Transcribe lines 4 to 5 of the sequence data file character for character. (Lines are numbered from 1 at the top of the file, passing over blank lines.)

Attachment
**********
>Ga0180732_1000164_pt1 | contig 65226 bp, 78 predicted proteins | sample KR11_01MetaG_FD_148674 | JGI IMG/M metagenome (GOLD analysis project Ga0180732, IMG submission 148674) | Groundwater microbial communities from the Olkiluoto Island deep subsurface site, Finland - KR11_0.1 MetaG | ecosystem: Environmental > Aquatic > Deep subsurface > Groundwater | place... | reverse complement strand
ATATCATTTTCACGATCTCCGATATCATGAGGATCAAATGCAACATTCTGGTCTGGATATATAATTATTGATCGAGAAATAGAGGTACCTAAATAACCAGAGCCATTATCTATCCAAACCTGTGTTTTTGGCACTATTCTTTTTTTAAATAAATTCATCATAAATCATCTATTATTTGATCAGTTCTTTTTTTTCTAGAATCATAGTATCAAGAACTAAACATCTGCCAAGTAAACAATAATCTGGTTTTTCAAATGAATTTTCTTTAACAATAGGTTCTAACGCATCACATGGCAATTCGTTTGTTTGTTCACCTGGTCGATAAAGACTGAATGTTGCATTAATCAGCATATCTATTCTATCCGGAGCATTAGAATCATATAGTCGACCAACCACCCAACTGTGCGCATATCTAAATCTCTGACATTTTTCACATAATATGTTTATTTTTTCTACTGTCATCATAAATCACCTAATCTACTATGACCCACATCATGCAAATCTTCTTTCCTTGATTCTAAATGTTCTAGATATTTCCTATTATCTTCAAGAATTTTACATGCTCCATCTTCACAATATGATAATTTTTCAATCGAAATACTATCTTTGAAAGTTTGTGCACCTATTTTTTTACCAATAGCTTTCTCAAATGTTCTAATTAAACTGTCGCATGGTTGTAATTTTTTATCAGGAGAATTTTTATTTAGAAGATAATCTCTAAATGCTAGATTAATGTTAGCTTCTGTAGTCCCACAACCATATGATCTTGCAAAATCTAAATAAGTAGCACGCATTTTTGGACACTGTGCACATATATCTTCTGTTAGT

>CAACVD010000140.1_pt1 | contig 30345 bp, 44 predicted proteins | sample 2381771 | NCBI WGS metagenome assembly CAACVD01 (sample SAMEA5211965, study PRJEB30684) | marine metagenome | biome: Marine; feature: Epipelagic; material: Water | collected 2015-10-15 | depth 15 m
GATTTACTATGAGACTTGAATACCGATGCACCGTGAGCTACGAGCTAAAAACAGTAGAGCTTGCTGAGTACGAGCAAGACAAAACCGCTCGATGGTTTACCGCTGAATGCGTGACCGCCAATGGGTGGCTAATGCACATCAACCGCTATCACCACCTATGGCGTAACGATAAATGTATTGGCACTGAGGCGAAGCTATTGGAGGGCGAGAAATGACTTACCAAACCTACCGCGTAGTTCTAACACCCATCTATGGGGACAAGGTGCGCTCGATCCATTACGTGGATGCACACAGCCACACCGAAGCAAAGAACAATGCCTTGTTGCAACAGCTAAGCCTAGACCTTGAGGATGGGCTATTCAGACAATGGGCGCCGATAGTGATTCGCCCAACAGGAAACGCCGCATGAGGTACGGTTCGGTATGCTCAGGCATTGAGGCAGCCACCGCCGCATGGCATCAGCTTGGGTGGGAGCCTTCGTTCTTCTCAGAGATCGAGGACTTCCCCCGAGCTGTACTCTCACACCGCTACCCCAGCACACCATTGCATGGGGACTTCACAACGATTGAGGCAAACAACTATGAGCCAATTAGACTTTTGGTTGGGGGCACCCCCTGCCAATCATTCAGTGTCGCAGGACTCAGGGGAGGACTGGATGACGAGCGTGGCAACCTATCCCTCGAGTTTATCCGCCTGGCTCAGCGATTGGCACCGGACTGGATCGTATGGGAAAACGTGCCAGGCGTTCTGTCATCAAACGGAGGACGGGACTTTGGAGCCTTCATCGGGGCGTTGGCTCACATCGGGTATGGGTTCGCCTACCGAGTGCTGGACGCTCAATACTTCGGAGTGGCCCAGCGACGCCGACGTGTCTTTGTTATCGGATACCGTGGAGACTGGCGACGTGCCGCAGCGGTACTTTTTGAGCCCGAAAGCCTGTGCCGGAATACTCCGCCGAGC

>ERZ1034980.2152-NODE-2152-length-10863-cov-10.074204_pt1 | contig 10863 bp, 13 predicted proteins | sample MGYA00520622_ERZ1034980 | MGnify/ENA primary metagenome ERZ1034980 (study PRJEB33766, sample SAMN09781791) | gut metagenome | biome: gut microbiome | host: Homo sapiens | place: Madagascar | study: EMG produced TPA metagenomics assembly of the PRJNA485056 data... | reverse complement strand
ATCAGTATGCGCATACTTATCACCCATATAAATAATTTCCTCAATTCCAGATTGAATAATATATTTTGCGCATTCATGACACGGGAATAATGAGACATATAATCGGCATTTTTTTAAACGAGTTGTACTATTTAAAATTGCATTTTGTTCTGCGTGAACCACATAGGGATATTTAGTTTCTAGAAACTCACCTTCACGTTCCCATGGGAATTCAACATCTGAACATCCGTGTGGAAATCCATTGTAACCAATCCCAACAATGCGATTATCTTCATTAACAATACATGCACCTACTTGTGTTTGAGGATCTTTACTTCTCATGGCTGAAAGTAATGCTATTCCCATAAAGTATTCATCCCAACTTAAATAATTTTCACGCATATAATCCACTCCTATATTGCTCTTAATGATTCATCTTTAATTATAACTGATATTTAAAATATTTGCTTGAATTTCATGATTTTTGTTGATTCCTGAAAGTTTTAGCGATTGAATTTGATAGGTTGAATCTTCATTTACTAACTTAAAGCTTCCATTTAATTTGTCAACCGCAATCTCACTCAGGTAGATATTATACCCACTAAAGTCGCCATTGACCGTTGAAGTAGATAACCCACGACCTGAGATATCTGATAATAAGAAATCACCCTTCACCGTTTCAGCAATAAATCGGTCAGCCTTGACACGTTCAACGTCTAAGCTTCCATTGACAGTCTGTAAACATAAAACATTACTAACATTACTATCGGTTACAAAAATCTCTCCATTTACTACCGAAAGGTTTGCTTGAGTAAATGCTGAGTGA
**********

GATTTACTATGAGACTTGAATACCGATGCACCGTGAGCTACGAGCTAAAAACAGTAGAGCTTGCTGAGTACGAGCAAGACAAAACCGCTCGATGGTTTACCGCTGAATGCGTGACCGCCAATGGGTGGCTAATGCACATCAACCGCTATCACCACCTATGGCGTAACGATAAATGTATTGGCACTGAGGCGAAGCTATTGGAGGGCGAGAAATGACTTACCAAACCTACCGCGTAGTTCTAACACCCATCTATGGGGACAAGGTGCGCTCGATCCATTACGTGGATGCACACAGCCACACCGAAGCAAAGAACAATGCCTTGTTGCAACAGCTAAGCCTAGACCTTGAGGATGGGCTATTCAGACAATGGGCGCCGATAGTGATTCGCCCAACAGGAAACGCCGCATGAGGTACGGTTCGGTATGCTCAGGCATTGAGGCAGCCACCGCCGCATGGCATCAGCTTGGGTGGGAGCCTTCGTTCTTCTCAGAGATCGAGGACTTCCCCCGAGCTGTACTCTCACACCGCTACCCCAGCACACCATTGCATGGGGACTTCACAACGATTGAGGCAAACAACTATGAGCCAATTAGACTTTTGGTTGGGGGCACCCCCTGCCAATCATTCAGTGTCGCAGGACTCAGGGGAGGACTGGATGACGAGCGTGGCAACCTATCCCTCGAGTTTATCCGCCTGGCTCAGCGATTGGCACCGGACTGGATCGTATGGGAAAACGTGCCAGGCGTTCTGTCATCAAACGGAGGACGGGACTTTGGAGCCTTCATCGGGGCGTTGGCTCACATCGGGTATGGGTTCGCCTACCGAGTGCTGGACGCTCAATACTTCGGAGTGGCCCAGCGACGCCGACGTGTCTTTGTTATCGGATACCGTGGAGACTGGCGACGTGCCGCAGCGGTACTTTTTGAGCCCGAAAGCCTGTGCCGGAATACTCCGCCGAGC

>ERZ1034980.2152-NODE-2152-length-10863-cov-10.074204_pt1 | contig 10863 bp, 13 predicted proteins | sample MGYA00520622_ERZ1034980 | MGnify/ENA primary metagenome ERZ1034980 (study PRJEB33766, sample SAMN09781791) | gut metagenome | biome: gut microbiome | host: Homo sapiens | place: Madagascar | study: EMG produced TPA metagenomics assembly of the PRJNA485056 data... | reverse complement strand